During Japanese Prime Minister Shinzo Abe’s recent trip to Israel, he and his wife Akie dined with Israeli Prime Minister Benjamin Netanyahu and his wife Sara. Desert was chocolate served in what appeared to be shoes.
They were not real shoes, but metal ones created by British product designer Tom Dixon Studio. Israeli celebrity chef Segev Moshe, who is also Prime Minister Netanyahu’s private chef, prepared the meal.
“If this is meant to be humor, we do not find it funny. I can tell you that we are offended for our prime minister,” a Japanese diplomat is quoted as telling newspaper Yediot Aharonot (via The Jerusalem Post).
Moshe is a rather avant-garde chef, as evident by these other creations:
So, chocolate in a shoe doesn’t seem totally out of place for what he does. Tone deaf, maybe, but not out of place.
“This was a stupid and insensitive decision,” an Israeli diplomat, who has experience serving in Japan, also told Yediot Aharonot (via The Jerusalem Post). “There is nothing more despised in Japanese culture than shoes. Not only do they not enter their houses while wearing shoes, you will not find shoes in their offices either. Even the prime minister, ministers and members of parliament do not wear shoes to work... It is equivalent to serving a Jewish guest chocolates in a dish shaped like a pig.”
Well, yes and no. Let’s put this into context before getting to the online reactions in Japan.
The Prime Minister and other politicians do wear shoes while in the Diet (I don’t know about in their offices). The vast majority of offices in Japan I’ve visited have employees wear their shoes, but I’ve been to a few that had staff wear slippers instead. Some restaurants in Japan with tatami mats do have you take your shoes off before entering. Most are tables and chairs, so they don’t. At home, however, it’s strictly a no-shoes affair.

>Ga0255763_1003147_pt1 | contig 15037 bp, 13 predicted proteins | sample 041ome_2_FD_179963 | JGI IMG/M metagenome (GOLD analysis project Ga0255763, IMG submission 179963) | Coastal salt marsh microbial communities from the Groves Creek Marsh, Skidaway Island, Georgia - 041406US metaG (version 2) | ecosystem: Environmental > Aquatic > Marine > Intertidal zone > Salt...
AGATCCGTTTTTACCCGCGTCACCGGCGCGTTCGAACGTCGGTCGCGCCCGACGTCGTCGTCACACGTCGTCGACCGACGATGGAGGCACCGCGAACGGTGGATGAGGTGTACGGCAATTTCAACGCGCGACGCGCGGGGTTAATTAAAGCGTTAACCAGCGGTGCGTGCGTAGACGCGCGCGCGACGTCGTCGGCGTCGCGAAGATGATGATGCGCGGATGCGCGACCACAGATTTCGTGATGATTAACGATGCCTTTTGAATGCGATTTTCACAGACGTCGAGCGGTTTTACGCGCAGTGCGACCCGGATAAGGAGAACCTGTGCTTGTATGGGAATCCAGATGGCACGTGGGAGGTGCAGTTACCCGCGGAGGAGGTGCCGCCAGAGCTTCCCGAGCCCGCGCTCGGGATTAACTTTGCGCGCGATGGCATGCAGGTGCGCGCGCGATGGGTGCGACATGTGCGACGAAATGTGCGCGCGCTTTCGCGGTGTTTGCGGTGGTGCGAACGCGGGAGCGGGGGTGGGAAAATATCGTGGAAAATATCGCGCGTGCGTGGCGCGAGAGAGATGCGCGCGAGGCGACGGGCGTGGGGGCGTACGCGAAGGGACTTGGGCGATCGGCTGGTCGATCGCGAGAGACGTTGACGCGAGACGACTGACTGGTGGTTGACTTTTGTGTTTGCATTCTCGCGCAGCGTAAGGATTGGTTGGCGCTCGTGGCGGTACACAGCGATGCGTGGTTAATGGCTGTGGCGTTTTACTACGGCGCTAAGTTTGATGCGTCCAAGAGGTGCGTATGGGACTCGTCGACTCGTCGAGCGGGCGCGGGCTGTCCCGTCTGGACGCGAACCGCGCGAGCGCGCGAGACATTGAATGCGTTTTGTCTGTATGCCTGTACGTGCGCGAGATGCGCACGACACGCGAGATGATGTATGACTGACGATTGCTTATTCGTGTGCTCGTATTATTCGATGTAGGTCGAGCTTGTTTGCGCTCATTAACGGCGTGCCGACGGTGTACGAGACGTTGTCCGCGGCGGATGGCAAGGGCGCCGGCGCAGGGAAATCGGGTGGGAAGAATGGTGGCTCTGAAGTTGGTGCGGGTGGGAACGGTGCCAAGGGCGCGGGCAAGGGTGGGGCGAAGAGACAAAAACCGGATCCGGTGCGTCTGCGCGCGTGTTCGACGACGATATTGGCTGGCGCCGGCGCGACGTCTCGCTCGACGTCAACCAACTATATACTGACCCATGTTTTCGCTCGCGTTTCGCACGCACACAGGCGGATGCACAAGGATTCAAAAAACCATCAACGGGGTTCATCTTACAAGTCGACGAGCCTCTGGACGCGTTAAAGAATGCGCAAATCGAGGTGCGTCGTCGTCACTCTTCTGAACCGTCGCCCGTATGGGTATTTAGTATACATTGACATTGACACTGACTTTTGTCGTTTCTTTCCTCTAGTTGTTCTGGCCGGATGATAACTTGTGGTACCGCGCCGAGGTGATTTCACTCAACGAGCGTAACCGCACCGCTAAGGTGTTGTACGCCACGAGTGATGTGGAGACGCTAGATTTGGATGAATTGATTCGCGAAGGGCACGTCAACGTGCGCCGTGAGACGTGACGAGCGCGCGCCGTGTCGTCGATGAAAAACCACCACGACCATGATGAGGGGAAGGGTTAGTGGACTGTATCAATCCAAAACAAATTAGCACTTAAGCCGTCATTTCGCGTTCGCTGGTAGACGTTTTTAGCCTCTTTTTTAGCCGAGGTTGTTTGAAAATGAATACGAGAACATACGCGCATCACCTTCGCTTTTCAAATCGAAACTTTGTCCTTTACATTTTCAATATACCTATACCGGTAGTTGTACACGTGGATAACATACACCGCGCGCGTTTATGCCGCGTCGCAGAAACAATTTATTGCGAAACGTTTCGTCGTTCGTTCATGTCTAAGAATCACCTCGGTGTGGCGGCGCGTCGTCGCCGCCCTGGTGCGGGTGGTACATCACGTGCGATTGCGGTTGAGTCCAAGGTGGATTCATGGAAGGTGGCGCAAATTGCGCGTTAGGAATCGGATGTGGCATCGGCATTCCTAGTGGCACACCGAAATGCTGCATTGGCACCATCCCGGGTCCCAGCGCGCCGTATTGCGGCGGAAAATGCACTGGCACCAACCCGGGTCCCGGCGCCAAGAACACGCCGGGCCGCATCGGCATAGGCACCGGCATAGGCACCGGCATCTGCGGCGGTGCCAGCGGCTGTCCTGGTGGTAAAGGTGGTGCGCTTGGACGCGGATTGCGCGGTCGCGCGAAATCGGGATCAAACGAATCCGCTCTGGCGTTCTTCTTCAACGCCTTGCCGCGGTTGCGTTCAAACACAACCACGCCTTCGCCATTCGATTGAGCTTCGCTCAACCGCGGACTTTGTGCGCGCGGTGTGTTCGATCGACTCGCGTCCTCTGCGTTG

Traditionally, Japanese houses have had tatami mat floors, and shoes can not only dirty but also destroy the mats. Japanese life was lived on those mats—it’s where you sat, ate, and slept. This is why famed Japanese director Yasujiro Ozu let up so many low eye-level shots because much of Japanese home life was spent on tatami.
Because of this close contact with the floor, it was something people naturally wanted to keep clean. Even though most contemporary houses don’t have strictly tatami floors (some do, but a single tatami room is more common), the practice has continued to keep a clean home. It’s not unusual to have separate house slippers for the bathroom!
With this backdrop, serving up a shoe on a tatami mat might not be the best look, regardless of diplomatic implications.
But is there some intrinsic shoe hating element in Japanese culture? Are shoes themselves really that offensive in Japan?
One of the words for shoes is “dosoku” (土足), which literally means “soil/dirt/earth” and “foot.” It refers to outside shoes. The expression “dosoku de” (土足で) means “thoughtlessly” or “rudely.” However, the word “kutsu” (靴) also means “shoes,” but it doesn’t have the same “outside” and “dirt” connotations. When Japanese people buy new shoes, they don’t use the word “dosoku.” They use the word “kutsu.” The nuance is different. Which is why, as Kotaku as previously posted, chocolate “kutsu” have gone on sale in Japan for Valentine’s Day. I don’t recall any fuss or outrage. These went on sale, some people bought them and then they were eaten. Abstractly, they’re just “shoes,” and not ones that have been worn outside.
Then, there was a Japanese New Year’s television special in which celebrities bit into regular objects to see what was chocolate and what was not. Included were shoes.